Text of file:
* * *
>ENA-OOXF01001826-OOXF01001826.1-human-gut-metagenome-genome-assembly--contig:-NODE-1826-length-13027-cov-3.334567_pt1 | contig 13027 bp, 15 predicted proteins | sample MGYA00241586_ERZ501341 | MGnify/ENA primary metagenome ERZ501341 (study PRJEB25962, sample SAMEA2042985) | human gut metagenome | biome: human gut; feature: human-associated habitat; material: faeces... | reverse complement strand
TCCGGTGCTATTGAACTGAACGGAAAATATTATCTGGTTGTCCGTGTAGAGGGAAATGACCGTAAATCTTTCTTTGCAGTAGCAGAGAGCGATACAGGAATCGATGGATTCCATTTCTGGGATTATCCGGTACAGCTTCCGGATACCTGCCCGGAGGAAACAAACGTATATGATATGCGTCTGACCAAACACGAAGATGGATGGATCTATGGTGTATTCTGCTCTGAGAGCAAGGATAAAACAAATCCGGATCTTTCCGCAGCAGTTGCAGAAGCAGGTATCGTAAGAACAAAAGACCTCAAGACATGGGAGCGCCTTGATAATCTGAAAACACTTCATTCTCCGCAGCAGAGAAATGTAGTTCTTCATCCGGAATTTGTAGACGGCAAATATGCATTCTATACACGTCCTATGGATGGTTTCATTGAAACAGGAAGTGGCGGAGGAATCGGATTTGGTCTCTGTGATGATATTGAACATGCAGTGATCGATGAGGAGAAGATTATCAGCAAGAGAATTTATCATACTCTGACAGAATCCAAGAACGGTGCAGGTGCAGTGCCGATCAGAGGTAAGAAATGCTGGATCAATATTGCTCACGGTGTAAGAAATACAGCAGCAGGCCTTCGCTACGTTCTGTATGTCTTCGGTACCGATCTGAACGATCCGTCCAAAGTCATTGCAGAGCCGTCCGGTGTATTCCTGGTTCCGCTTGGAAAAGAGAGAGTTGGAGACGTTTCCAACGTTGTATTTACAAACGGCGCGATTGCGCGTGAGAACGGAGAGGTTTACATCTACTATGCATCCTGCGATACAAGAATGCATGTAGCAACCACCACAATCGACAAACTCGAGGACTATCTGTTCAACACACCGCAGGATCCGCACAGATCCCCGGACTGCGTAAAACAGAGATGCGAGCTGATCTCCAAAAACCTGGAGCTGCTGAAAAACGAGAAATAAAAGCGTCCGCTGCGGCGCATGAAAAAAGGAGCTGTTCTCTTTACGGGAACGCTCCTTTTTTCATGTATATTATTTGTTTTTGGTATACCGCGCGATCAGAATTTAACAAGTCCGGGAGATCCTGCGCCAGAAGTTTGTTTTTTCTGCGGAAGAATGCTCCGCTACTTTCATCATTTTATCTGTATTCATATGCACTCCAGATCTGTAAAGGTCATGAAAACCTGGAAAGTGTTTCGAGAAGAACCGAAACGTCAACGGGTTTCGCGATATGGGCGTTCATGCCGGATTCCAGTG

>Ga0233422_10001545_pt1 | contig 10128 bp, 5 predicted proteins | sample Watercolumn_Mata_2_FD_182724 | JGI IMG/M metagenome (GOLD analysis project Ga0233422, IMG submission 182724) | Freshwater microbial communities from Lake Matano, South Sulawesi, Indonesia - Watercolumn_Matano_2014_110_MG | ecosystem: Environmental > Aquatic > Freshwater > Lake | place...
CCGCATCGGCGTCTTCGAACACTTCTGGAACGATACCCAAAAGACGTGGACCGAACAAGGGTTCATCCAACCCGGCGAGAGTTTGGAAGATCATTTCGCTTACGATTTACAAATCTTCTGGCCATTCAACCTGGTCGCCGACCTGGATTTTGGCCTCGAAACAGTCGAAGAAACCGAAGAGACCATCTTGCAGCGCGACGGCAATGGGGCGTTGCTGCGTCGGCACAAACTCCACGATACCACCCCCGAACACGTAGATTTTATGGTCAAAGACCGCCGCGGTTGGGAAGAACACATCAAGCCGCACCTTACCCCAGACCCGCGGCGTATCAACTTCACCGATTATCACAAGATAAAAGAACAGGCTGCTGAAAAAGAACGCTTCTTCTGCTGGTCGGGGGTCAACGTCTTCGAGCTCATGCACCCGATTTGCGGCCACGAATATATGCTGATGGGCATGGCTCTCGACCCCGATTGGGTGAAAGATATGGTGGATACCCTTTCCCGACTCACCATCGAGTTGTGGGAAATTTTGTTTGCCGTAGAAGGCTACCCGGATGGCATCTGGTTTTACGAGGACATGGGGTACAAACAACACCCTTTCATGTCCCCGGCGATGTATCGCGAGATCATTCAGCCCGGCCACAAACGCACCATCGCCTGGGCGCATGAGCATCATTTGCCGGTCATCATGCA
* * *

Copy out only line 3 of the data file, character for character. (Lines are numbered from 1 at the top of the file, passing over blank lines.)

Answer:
>Ga0233422_10001545_pt1 | contig 10128 bp, 5 predicted proteins | sample Watercolumn_Mata_2_FD_182724 | JGI IMG/M metagenome (GOLD analysis project Ga0233422, IMG submission 182724) | Freshwater microbial communities from Lake Matano, South Sulawesi, Indonesia - Watercolumn_Matano_2014_110_MG | ecosystem: Environmental > Aquatic > Freshwater > Lake | place...